Yesterday I indicated that at some point in the nearby future business decisions will not only be helped by software programs but that the role of humans will change by leaving ever bigger business decisions to computer based programs.
Today, the reliance on software for all kinds of decision making in companies including servicing their customers is more wide spread and advanced then many realise. Steve Lohr in the NYTimes:
Trading stocks, targeting ads, steering political campaigns, arranging dates, besting people on “Jeopardy” and even choosing bra sizes: computer algorithms are doing all this work and more.
Not all of these examples are considered “management decisions” perse, like choosing bras size in most companies, but it is clear that many were considered the exclusive territory for managers/humans to decided until very recently.
Many advances are made as to have software “understand” what in a given situation and context is the right interpretation of the request by a customer/person/company and to act – make decisions – accordingly. Understanding natural language by a computer for example is helped much by knowing the context of what is said. Many years ago (20-25?) I met with a researcher whose life ambition it was to be able to use natural language as input for computers. He had come to the conclusion that it was vital to know the context. He was pretty much stuck for the computing power and other resources needed for this kind of effort was beyond even the wildest imagination of that day and age. We have come a long way since then, but we are not yet there!
Although algorithms are growing ever more powerful, fast and precise, the computers themselves are literal-minded, and context and nuance often elude them. Capable as these machines are, they are not always up to deciphering the ambiguity of human language and the mystery of reasoning.
The algorithms are getting better. But they cannot do it alone.
“You need judgement, and to be able to intuitively recognize the smaller sets of data that are most important,” Mr. Taylor said. “To do that, you need some level of human involvement.”
For now it is more efficient to have humans help make these judgements in some situations; in many situations human judgement has already been bested by computer decision making, or where the computer is the primary decision maker where a human is supervising with the ability to override (like a pilot in modern plane). But with the advances in computer power, communication technology and the build up of graph knowledge at an exponential rate, the necessity of humans helping to understand context will diminish.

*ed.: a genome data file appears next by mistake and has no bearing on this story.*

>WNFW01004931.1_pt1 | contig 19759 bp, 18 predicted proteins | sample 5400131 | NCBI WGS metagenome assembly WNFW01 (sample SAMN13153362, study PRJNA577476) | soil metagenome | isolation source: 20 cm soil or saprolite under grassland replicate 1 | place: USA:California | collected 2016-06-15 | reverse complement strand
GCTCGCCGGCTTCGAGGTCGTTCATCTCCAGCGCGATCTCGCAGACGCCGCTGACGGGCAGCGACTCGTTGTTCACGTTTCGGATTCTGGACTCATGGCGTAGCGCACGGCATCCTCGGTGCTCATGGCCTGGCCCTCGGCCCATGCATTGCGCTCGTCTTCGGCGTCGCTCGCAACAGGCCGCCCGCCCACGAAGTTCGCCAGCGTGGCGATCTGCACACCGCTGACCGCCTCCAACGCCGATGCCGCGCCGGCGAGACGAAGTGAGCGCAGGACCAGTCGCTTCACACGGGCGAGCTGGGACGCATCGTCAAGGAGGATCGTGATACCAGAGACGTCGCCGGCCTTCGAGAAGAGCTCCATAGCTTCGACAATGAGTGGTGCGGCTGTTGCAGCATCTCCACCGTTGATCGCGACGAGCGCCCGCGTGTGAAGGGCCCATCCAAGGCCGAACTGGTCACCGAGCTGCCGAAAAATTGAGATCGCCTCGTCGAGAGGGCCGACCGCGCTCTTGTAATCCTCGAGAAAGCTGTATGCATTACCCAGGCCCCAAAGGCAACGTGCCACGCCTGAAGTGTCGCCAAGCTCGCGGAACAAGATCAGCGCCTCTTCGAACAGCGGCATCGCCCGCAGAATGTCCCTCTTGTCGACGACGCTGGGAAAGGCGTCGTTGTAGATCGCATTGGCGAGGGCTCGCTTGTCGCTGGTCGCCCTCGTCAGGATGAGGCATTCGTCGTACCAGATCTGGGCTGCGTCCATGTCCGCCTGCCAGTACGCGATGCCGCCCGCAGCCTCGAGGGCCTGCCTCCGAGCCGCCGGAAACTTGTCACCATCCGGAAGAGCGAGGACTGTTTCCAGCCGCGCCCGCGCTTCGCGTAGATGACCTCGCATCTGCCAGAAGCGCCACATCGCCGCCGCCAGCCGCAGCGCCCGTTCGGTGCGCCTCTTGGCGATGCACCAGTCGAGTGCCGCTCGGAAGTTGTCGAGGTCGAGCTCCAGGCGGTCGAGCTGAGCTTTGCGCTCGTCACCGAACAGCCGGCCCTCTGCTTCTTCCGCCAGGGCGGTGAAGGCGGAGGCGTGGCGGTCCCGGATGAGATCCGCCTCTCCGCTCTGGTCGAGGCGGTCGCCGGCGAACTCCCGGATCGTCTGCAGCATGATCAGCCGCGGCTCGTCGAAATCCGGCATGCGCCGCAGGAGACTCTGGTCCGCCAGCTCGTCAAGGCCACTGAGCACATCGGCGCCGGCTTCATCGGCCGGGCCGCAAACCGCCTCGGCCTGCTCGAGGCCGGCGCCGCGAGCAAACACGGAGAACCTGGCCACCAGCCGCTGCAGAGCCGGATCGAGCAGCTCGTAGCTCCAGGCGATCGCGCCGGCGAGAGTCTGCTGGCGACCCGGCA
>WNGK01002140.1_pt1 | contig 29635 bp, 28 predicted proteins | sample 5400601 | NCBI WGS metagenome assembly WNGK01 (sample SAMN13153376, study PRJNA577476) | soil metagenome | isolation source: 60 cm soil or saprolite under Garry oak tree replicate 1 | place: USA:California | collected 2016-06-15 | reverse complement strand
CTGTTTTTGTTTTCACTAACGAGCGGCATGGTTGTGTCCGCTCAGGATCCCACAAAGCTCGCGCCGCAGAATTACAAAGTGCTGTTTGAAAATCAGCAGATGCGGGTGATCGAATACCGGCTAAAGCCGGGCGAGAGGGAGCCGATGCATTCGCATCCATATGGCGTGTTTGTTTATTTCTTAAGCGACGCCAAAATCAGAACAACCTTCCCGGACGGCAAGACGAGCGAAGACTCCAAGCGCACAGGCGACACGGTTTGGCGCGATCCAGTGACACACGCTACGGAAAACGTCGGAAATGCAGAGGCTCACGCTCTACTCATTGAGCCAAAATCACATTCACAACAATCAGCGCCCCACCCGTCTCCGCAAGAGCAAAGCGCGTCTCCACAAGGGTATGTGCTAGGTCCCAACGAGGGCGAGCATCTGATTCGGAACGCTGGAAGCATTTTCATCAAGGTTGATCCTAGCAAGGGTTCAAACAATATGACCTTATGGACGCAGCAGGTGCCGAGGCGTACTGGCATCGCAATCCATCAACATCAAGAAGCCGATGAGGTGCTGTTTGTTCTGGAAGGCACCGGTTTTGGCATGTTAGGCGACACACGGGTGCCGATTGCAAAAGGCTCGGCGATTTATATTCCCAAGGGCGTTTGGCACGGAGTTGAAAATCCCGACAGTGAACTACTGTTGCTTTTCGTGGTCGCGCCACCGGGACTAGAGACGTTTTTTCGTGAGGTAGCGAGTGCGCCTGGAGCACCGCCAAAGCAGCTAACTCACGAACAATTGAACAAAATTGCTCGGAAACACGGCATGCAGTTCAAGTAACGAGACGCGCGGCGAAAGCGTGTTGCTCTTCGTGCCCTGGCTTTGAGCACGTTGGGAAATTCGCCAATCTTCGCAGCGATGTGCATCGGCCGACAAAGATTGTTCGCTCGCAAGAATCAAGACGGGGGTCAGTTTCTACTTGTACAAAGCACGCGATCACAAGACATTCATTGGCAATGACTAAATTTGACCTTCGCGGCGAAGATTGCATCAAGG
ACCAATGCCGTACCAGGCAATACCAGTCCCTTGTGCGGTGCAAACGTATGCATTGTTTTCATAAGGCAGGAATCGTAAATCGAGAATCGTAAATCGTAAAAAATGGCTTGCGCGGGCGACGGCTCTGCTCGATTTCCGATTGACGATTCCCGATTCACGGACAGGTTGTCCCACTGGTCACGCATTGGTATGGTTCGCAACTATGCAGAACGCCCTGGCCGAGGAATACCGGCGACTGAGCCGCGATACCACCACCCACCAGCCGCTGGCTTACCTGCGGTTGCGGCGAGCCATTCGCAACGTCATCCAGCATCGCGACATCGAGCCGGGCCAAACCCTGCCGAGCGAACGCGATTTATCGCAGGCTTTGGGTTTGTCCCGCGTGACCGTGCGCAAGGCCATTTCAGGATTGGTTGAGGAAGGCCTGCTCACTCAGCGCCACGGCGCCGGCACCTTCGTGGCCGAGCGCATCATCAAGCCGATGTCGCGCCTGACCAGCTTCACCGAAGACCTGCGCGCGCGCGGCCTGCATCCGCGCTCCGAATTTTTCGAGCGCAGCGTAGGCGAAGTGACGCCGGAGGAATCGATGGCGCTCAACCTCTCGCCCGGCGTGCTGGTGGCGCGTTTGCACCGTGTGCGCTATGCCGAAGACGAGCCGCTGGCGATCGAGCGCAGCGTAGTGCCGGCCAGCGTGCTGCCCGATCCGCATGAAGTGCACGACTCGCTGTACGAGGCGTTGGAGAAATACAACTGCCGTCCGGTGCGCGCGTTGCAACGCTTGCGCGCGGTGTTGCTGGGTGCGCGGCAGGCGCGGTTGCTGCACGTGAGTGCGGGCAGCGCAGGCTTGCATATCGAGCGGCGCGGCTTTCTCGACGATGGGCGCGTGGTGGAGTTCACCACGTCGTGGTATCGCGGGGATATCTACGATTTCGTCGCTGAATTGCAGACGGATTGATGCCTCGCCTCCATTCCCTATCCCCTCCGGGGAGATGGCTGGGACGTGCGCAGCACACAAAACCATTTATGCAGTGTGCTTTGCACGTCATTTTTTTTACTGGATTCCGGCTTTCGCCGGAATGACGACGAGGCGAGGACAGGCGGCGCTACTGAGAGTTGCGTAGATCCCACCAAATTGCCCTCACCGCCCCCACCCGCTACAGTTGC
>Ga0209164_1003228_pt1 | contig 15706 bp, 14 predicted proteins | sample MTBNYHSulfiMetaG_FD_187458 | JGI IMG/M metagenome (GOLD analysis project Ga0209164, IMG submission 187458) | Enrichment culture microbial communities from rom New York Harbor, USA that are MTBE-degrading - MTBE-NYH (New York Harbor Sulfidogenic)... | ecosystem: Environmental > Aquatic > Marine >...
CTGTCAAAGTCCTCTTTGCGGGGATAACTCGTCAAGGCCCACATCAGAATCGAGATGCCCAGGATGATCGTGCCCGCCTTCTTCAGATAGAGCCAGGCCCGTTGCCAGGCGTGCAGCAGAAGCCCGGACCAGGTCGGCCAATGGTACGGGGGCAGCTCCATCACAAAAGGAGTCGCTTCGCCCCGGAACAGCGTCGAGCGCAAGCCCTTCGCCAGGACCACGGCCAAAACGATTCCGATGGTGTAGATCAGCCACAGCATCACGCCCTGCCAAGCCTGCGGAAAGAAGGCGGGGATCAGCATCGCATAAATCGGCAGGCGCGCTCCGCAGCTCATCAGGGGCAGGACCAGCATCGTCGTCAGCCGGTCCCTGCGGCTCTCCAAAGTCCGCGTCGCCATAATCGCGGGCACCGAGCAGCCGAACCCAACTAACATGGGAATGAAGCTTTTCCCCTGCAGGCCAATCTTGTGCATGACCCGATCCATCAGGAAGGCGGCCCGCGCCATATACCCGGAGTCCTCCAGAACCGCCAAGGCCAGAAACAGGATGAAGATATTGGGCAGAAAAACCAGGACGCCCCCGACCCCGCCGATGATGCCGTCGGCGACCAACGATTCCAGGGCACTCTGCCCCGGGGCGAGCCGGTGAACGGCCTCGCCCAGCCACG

Humans and computers are differing in many ways. But computers are getting better fast in various domains in what used to be the exclusive territories for humans but where their brains and self perceptions are posing all kinds of limitations. The abilities of our brains for “decision making” are mind boggling (pun intended), but in many circumstances a computer program can do it even better. The amount of circumstances will increase.
Update 3 march 2014:
via A computer made a math proof the size of Wikipedia, and humans can't check it | The Verge.
It raises the question of non-human mathematics: if a proof can only be checked with a computer, can it be accepted as true by humans? According to Gil Kalai of the Institute of Mathematics at the Hebrew University of Jerusalem in Israel, a human might not have to check it. He claims that if another computer can generate the same proof with the same results, it’s likely to be accurate.
How does automation affect the social interactions among Wikipedians? That’s the question Aaron Halfaker, the Wikimedia Foundation researcher, has been asking. Looking at anti-vandalism software such as Huggle and Cluebot, he says, "I see this amazing thing: it makes Wikipedia tractable." The long-conventional view of the site as a free-for-all palimpsest of anonymous scribblings — "anyone can edit" — becomes something much different. The tools that saved Wikipedia also altered it by adding a layer of gatekeepers.
Halfaker has examined how such gatekeepers affect new contributors. "When you show up at the edge of a community and you’re there to help, you expect your interactions will be with someone who at least has time to say hello," he says. "These tools aren’t really designed to do that. They’re designed to be efficient. They’re designed to do a job." They’re saving Wikipedia from vandalism, but doing nothing to welcome new users.